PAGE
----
It’s becoming difficult for even the most stalwart cryptocurrency fans to keep track of all of the Bitcoin forks. The world’s most popular digital currency by market cap has seen at least 44 forks in the past 10 months, according to a report by NewsBTC. Among these are both splits that have been relatively well-known, including Bitcoin gold and Bitcoin private, as well as a host of others that most in the community are less likely to have followed: Bitcoin atom, Bitcoin pizza and Bitcoin candy are not spin-off products but in fact cryptocurrencies that have been the result of many of these forks.
Investors Remain Skeptical
The report indicates that, although the preponderance of forks might give the impression of massive investor interest, in actuality the cryptocurrency community has remained largely skeptical of many of these forks. Perhaps part of the reason for this is that many of these forks have not hard forked the original Bitcoin protocol legitimately.
A legitimate hard fork occurs when a miner mines an invalid block as a result of allocating hash power into the protocol. Many of these forks have not actually received sufficient support from miners in order to fully mine an invalid block. One possible reason for this is the likelihood that some of the forks were generated in an attempt to make a quick profit off of the popularity of Bitcoin.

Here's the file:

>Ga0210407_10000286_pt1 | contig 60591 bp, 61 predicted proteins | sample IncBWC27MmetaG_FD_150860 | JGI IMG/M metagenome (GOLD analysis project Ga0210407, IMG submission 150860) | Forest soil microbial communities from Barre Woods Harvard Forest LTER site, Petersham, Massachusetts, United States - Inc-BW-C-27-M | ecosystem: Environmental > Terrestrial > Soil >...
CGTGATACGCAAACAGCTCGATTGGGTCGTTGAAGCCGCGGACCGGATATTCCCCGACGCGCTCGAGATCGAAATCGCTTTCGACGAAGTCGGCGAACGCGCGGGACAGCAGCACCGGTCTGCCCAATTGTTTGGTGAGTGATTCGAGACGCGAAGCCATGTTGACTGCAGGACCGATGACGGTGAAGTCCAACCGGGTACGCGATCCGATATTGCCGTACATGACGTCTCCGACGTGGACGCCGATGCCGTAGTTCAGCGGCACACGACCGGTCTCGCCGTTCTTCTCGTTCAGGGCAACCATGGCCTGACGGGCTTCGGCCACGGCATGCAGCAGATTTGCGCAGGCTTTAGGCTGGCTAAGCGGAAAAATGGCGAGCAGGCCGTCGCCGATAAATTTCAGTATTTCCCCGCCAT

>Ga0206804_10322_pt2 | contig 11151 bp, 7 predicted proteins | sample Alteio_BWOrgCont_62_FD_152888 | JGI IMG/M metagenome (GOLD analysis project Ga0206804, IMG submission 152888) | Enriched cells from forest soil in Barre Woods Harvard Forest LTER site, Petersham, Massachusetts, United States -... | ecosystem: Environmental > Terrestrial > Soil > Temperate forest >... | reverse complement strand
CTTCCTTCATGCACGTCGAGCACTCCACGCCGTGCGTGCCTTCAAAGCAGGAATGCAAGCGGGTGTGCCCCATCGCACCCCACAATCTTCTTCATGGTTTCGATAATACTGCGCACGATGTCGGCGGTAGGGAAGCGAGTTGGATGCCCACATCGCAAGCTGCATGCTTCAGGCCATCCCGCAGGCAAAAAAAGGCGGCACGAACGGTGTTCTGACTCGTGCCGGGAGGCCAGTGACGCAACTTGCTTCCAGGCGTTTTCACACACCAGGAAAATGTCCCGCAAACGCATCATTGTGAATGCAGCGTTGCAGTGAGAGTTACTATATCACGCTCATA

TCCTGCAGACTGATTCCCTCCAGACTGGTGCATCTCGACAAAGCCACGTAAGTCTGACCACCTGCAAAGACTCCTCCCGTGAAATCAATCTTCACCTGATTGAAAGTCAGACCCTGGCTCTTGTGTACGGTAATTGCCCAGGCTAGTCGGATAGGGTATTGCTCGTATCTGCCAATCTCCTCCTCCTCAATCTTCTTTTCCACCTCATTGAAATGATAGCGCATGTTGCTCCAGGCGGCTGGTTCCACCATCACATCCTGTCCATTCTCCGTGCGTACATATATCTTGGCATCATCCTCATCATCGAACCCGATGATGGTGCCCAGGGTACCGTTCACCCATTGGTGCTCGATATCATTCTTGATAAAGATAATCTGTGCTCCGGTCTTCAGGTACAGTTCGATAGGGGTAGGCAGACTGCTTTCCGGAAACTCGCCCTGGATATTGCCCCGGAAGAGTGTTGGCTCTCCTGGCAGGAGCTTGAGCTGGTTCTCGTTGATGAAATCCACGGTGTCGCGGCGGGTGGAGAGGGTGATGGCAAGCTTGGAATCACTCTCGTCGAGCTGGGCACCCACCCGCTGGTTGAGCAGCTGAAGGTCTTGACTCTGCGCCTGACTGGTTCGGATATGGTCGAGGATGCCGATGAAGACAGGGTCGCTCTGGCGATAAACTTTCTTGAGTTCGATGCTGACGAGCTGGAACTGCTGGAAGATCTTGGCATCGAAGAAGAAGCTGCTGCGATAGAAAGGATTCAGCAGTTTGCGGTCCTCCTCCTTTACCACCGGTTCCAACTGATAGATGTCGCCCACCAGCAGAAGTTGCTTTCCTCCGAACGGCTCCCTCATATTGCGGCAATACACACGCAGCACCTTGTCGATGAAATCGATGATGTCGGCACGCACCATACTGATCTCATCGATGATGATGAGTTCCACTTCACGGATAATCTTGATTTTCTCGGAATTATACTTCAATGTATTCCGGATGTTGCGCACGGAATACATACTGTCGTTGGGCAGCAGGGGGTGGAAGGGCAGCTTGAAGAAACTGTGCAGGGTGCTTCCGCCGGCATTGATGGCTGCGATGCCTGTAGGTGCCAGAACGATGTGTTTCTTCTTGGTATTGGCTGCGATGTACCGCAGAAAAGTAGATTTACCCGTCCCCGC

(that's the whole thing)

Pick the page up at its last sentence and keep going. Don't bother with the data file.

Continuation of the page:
George Kimionis, a developer of mobile cryptocurrency wallets, believes that most Bitcoin forks are simple money grabs. “Unfortunately, most fork-based projects we see today are more of a sheer money grab,” he says, adding that “looking back a few years from now we might realize that they were just mutations fostered by investors blinded by numerical price increases, rather than honest attempts to contribute to the blockchain ecosystem.”
Just because these fork attempts have so far been largely unsuccessful does not mean that they will stop any time soon. On the contrary, and in all likelihood, there will continue to be more and more forks into the future, according to Autonomous Research fintech strategy director Lex Sokolin. He explains that this is the case because of new platforms like Fokgen which make the process of generating hard fork templates much more straightforward for those without advanced programming ability.
Technically, many of these “forks” will actually be “airdrops,” as they are not really forks of the protocol but rather projects that are designed to distribute new coins to a prior user base in an attempt to launch a project.
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